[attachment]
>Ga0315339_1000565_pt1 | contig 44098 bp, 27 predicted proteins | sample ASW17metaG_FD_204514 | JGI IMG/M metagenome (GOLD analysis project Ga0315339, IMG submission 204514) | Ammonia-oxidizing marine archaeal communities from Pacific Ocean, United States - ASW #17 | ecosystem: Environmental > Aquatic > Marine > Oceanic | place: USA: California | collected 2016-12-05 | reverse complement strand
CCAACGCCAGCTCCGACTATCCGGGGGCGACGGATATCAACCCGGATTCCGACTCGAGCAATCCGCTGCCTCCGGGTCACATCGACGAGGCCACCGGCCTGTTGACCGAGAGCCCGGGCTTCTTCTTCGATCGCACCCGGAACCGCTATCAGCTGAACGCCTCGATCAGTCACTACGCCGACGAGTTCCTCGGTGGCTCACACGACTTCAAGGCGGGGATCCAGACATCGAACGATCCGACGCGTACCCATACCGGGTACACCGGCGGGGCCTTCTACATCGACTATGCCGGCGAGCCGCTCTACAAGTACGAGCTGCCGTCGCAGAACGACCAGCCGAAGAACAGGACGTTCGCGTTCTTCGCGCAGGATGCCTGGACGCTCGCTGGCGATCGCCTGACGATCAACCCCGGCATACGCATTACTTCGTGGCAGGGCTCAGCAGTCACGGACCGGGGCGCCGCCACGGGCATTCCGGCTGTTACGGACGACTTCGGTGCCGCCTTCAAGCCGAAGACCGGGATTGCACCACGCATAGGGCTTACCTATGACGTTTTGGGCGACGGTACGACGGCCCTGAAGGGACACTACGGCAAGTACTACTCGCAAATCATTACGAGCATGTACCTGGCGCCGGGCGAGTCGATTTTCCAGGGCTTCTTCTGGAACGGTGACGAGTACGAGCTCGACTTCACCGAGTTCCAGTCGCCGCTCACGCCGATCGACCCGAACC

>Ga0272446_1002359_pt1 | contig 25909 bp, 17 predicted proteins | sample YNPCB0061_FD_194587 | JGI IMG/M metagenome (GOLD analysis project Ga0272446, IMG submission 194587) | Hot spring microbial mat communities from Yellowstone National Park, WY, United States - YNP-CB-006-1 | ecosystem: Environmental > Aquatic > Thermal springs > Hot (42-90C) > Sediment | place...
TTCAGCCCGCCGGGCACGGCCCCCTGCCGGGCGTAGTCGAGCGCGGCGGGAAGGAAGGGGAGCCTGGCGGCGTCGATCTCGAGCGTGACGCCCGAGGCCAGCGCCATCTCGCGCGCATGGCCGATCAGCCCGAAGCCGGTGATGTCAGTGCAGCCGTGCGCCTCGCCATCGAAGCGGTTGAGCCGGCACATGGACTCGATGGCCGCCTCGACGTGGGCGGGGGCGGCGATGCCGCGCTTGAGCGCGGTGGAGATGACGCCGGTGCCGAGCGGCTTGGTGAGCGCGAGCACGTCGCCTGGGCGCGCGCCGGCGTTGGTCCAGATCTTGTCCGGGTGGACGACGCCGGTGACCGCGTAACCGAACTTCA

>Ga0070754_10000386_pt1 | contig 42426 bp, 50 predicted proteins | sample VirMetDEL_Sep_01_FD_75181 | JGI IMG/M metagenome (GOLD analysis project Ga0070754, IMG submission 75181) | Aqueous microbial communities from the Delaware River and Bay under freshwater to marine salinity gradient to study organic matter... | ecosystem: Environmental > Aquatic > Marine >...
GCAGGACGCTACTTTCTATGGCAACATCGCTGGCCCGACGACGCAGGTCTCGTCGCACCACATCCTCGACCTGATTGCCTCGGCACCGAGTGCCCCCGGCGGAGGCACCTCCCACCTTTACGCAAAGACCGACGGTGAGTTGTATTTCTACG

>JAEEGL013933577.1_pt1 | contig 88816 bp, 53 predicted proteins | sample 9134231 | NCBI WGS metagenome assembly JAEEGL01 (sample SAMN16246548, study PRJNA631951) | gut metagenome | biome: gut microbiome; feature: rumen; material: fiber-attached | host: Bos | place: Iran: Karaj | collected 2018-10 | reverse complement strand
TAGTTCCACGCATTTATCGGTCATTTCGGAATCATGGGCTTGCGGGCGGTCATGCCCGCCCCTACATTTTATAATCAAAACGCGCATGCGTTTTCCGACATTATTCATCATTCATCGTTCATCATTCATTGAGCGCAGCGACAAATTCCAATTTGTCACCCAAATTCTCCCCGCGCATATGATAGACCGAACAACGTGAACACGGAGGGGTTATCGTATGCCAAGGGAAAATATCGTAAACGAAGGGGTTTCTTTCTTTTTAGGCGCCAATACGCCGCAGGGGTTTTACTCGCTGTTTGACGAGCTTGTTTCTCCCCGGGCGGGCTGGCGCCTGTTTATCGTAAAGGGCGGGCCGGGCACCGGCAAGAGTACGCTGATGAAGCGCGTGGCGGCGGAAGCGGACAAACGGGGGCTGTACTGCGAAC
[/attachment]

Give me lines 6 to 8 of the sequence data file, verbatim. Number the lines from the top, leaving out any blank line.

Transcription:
GCAGGACGCTACTTTCTATGGCAACATCGCTGGCCCGACGACGCAGGTCTCGTCGCACCACATCCTCGACCTGATTGCCTCGGCACCGAGTGCCCCCGGCGGAGGCACCTCCCACCTTTACGCAAAGACCGACGGTGAGTTGTATTTCTACG

>JAEEGL013933577.1_pt1 | contig 88816 bp, 53 predicted proteins | sample 9134231 | NCBI WGS metagenome assembly JAEEGL01 (sample SAMN16246548, study PRJNA631951) | gut metagenome | biome: gut microbiome; feature: rumen; material: fiber-attached | host: Bos | place: Iran: Karaj | collected 2018-10 | reverse complement strand
TAGTTCCACGCATTTATCGGTCATTTCGGAATCATGGGCTTGCGGGCGGTCATGCCCGCCCCTACATTTTATAATCAAAACGCGCATGCGTTTTCCGACATTATTCATCATTCATCGTTCATCATTCATTGAGCGCAGCGACAAATTCCAATTTGTCACCCAAATTCTCCCCGCGCATATGATAGACCGAACAACGTGAACACGGAGGGGTTATCGTATGCCAAGGGAAAATATCGTAAACGAAGGGGTTTCTTTCTTTTTAGGCGCCAATACGCCGCAGGGGTTTTACTCGCTGTTTGACGAGCTTGTTTCTCCCCGGGCGGGCTGGCGCCTGTTTATCGTAAAGGGCGGGCCGGGCACCGGCAAGAGTACGCTGATGAAGCGCGTGGCGGCGGAAGCGGACAAACGGGGGCTGTACTGCGAAC